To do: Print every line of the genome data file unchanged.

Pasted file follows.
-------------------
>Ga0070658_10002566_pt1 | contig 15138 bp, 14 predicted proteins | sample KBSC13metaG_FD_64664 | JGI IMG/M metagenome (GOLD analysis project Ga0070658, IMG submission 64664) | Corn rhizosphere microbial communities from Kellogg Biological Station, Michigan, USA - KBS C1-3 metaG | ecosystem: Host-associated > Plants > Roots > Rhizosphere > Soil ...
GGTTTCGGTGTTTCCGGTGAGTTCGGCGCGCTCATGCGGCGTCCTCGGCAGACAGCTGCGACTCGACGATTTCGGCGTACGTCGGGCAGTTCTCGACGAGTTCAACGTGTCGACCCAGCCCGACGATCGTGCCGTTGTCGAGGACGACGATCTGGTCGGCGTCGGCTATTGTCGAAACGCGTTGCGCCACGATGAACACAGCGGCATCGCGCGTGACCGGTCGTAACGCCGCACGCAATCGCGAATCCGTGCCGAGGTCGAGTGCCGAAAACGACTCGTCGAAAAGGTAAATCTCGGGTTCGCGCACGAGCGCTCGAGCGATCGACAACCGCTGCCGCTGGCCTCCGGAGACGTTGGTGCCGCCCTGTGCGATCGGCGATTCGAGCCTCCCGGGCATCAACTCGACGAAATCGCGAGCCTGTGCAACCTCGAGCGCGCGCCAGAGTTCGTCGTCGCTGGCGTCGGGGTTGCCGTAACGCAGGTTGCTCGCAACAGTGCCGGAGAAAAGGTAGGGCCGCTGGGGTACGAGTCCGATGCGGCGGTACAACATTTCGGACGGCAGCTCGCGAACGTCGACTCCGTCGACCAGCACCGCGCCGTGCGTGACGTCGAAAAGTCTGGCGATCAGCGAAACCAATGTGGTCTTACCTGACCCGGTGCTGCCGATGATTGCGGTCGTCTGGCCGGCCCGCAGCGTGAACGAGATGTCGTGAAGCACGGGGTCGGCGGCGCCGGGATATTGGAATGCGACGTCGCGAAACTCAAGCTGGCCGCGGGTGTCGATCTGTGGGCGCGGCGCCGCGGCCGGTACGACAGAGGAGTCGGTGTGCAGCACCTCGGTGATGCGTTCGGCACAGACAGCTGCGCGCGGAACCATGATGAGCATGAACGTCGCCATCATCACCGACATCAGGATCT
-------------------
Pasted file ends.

>Ga0070658_10002566_pt1 | contig 15138 bp, 14 predicted proteins | sample KBSC13metaG_FD_64664 | JGI IMG/M metagenome (GOLD analysis project Ga0070658, IMG submission 64664) | Corn rhizosphere microbial communities from Kellogg Biological Station, Michigan, USA - KBS C1-3 metaG | ecosystem: Host-associated > Plants > Roots > Rhizosphere > Soil ...
GGTTTCGGTGTTTCCGGTGAGTTCGGCGCGCTCATGCGGCGTCCTCGGCAGACAGCTGCGACTCGACGATTTCGGCGTACGTCGGGCAGTTCTCGACGAGTTCAACGTGTCGACCCAGCCCGACGATCGTGCCGTTGTCGAGGACGACGATCTGGTCGGCGTCGGCTATTGTCGAAACGCGTTGCGCCACGATGAACACAGCGGCATCGCGCGTGACCGGTCGTAACGCCGCACGCAATCGCGAATCCGTGCCGAGGTCGAGTGCCGAAAACGACTCGTCGAAAAGGTAAATCTCGGGTTCGCGCACGAGCGCTCGAGCGATCGACAACCGCTGCCGCTGGCCTCCGGAGACGTTGGTGCCGCCCTGTGCGATCGGCGATTCGAGCCTCCCGGGCATCAACTCGACGAAATCGCGAGCCTGTGCAACCTCGAGCGCGCGCCAGAGTTCGTCGTCGCTGGCGTCGGGGTTGCCGTAACGCAGGTTGCTCGCAACAGTGCCGGAGAAAAGGTAGGGCCGCTGGGGTACGAGTCCGATGCGGCGGTACAACATTTCGGACGGCAGCTCGCGAACGTCGACTCCGTCGACCAGCACCGCGCCGTGCGTGACGTCGAAAAGTCTGGCGATCAGCGAAACCAATGTGGTCTTACCTGACCCGGTGCTGCCGATGATTGCGGTCGTCTGGCCGGCCCGCAGCGTGAACGAGATGTCGTGAAGCACGGGGTCGGCGGCGCCGGGATATTGGAATGCGACGTCGCGAAACTCAAGCTGGCCGCGGGTGTCGATCTGTGGGCGCGGCGCCGCGGCCGGTACGACAGAGGAGTCGGTGTGCAGCACCTCGGTGATGCGTTCGGCACAGACAGCTGCGCGCGGAACCATGATGAGCATGAACGTCGCCATCATCACCGACATCAGGATCT